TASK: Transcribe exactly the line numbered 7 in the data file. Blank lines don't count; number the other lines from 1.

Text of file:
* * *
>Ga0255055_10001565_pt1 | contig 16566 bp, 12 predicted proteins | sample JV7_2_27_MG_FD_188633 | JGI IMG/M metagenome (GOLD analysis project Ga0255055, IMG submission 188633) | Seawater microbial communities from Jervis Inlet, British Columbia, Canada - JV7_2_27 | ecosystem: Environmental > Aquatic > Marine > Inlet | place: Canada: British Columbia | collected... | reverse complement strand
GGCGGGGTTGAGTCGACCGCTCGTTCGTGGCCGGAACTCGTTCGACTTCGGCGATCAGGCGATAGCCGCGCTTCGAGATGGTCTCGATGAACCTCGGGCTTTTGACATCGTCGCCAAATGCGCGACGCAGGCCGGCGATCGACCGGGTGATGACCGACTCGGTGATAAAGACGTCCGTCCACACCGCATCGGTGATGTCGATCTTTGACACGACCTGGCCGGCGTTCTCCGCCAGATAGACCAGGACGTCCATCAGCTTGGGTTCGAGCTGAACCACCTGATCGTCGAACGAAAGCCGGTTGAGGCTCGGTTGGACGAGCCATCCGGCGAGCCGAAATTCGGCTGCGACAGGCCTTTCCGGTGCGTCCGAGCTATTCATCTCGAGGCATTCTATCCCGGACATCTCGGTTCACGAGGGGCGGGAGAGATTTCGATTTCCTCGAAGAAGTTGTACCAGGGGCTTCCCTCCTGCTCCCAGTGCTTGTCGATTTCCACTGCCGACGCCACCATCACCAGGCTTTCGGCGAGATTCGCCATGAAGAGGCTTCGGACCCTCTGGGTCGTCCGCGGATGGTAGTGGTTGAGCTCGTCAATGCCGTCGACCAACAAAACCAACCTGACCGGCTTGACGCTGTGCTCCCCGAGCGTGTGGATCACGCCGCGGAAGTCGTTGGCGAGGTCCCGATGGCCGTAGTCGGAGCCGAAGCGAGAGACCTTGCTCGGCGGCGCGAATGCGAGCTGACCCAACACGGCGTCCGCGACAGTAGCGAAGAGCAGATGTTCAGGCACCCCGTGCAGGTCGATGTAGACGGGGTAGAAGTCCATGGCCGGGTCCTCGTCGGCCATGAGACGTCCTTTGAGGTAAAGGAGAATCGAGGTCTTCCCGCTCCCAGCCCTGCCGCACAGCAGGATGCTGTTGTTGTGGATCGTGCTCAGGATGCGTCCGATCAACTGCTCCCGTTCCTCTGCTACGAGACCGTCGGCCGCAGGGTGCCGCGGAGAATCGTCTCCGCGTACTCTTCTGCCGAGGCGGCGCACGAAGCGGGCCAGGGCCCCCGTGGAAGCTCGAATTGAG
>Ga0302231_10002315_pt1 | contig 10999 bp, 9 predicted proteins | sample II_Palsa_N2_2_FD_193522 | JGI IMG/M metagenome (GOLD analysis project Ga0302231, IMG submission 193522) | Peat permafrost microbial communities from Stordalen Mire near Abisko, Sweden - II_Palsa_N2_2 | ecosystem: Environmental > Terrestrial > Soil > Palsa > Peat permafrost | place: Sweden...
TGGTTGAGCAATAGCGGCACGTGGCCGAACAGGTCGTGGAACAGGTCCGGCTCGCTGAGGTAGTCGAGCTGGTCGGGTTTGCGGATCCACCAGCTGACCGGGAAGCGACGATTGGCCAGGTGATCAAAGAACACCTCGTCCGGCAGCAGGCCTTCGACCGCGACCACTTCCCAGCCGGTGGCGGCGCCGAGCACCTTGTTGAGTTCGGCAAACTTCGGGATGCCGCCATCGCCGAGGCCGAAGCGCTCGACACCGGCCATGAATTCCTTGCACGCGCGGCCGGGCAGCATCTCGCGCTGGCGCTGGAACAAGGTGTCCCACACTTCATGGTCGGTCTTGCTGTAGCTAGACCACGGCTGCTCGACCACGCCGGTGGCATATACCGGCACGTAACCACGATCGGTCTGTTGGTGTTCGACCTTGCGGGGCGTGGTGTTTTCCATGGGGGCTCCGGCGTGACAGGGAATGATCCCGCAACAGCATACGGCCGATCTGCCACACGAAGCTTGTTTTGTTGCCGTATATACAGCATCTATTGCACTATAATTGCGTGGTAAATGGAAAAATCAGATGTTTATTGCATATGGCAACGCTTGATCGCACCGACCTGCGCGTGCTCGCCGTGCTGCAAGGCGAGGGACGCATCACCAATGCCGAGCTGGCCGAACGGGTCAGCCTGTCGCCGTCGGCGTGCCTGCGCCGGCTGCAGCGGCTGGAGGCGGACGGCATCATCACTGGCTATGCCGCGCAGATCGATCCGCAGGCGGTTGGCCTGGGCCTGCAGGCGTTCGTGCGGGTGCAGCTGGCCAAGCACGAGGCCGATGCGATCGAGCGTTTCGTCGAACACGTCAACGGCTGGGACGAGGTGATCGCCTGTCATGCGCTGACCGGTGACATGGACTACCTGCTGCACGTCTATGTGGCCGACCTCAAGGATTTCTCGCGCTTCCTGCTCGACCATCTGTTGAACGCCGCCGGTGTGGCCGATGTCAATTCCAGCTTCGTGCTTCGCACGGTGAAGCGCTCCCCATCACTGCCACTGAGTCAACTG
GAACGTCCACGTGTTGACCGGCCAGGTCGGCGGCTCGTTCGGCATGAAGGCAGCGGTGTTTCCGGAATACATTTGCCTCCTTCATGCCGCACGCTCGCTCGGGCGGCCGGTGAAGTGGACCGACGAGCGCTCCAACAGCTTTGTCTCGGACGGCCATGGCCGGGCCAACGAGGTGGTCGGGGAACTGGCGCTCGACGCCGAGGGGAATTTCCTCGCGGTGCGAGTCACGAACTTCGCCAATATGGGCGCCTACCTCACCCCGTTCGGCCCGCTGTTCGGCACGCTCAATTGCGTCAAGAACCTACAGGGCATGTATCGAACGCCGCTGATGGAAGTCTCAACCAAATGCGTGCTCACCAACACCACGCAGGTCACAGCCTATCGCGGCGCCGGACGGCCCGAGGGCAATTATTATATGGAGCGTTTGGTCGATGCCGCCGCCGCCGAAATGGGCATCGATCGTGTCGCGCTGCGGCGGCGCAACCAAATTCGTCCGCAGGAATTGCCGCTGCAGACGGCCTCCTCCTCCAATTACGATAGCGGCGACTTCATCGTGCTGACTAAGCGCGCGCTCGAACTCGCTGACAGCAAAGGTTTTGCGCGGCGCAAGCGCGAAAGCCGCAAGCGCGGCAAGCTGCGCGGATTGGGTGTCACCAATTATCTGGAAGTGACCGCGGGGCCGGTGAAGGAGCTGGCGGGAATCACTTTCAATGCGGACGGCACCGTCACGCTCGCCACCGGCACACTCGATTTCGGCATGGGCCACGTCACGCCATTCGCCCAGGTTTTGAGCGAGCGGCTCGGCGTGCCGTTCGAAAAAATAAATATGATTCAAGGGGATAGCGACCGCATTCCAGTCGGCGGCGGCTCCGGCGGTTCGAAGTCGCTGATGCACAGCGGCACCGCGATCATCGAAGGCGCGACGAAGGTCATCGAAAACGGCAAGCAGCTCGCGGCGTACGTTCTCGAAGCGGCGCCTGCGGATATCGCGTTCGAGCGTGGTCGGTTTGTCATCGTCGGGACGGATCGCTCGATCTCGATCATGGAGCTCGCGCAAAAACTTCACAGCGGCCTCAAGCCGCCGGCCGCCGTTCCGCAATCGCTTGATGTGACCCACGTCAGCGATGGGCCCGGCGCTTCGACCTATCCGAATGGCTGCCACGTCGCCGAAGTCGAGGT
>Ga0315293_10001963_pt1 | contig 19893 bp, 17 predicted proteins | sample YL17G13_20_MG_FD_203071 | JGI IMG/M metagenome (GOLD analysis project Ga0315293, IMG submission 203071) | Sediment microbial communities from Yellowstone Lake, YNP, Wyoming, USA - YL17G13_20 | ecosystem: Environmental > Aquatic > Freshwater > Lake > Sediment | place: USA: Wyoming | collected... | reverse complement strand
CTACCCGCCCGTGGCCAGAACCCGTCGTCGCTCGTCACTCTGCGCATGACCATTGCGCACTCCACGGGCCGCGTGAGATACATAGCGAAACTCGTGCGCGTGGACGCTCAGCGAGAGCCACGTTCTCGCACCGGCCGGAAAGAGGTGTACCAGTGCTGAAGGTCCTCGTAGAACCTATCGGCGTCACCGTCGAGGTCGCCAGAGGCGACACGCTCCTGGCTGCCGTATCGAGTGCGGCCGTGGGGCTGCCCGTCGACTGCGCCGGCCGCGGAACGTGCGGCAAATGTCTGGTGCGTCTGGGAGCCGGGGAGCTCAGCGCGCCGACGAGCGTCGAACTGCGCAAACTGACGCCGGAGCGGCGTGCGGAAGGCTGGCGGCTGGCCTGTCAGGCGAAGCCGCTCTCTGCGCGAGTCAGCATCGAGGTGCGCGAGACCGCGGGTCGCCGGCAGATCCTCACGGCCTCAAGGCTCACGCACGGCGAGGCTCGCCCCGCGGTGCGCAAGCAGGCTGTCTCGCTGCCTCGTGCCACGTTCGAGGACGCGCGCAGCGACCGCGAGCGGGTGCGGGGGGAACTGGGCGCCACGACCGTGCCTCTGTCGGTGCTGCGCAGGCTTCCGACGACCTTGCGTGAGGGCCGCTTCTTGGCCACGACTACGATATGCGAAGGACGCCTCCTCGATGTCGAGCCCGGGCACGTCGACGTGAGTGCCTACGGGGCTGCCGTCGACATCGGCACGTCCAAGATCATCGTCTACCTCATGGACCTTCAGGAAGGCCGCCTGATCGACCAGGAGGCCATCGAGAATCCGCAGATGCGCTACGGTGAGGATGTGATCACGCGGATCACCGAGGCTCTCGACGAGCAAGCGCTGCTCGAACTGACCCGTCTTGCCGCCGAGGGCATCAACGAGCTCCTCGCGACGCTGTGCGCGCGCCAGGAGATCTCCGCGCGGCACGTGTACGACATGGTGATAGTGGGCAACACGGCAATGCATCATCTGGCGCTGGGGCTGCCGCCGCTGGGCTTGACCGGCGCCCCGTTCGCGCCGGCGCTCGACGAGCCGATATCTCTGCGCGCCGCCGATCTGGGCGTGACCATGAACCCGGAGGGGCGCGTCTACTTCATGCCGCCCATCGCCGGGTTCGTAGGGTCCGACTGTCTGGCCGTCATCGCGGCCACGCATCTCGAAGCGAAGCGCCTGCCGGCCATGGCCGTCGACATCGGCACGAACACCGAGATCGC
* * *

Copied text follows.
CTACCCGCCCGTGGCCAGAACCCGTCGTCGCTCGTCACTCTGCGCATGACCATTGCGCACTCCACGGGCCGCGTGAGATACATAGCGAAACTCGTGCGCGTGGACGCTCAGCGAGAGCCACGTTCTCGCACCGGCCGGAAAGAGGTGTACCAGTGCTGAAGGTCCTCGTAGAACCTATCGGCGTCACCGTCGAGGTCGCCAGAGGCGACACGCTCCTGGCTGCCGTATCGAGTGCGGCCGTGGGGCTGCCCGTCGACTGCGCCGGCCGCGGAACGTGCGGCAAATGTCTGGTGCGTCTGGGAGCCGGGGAGCTCAGCGCGCCGACGAGCGTCGAACTGCGCAAACTGACGCCGGAGCGGCGTGCGGAAGGCTGGCGGCTGGCCTGTCAGGCGAAGCCGCTCTCTGCGCGAGTCAGCATCGAGGTGCGCGAGACCGCGGGTCGCCGGCAGATCCTCACGGCCTCAAGGCTCACGCACGGCGAGGCTCGCCCCGCGGTGCGCAAGCAGGCTGTCTCGCTGCCTCGTGCCACGTTCGAGGACGCGCGCAGCGACCGCGAGCGGGTGCGGGGGGAACTGGGCGCCACGACCGTGCCTCTGTCGGTGCTGCGCAGGCTTCCGACGACCTTGCGTGAGGGCCGCTTCTTGGCCACGACTACGATATGCGAAGGACGCCTCCTCGATGTCGAGCCCGGGCACGTCGACGTGAGTGCCTACGGGGCTGCCGTCGACATCGGCACGTCCAAGATCATCGTCTACCTCATGGACCTTCAGGAAGGCCGCCTGATCGACCAGGAGGCCATCGAGAATCCGCAGATGCGCTACGGTGAGGATGTGATCACGCGGATCACCGAGGCTCTCGACGAGCAAGCGCTGCTCGAACTGACCCGTCTTGCCGCCGAGGGCATCAACGAGCTCCTCGCGACGCTGTGCGCGCGCCAGGAGATCTCCGCGCGGCACGTGTACGACATGGTGATAGTGGGCAACACGGCAATGCATCATCTGGCGCTGGGGCTGCCGCCGCTGGGCTTGACCGGCGCCCCGTTCGCGCCGGCGCTCGACGAGCCGATATCTCTGCGCGCCGCCGATCTGGGCGTGACCATGAACCCGGAGGGGCGCGTCTACTTCATGCCGCCCATCGCCGGGTTCGTAGGGTCCGACTGTCTGGCCGTCATCGCGGCCACGCATCTCGAAGCGAAGCGCCTGCCGGCCATGGCCGTCGACATCGGCACGAACACCGAGATCGC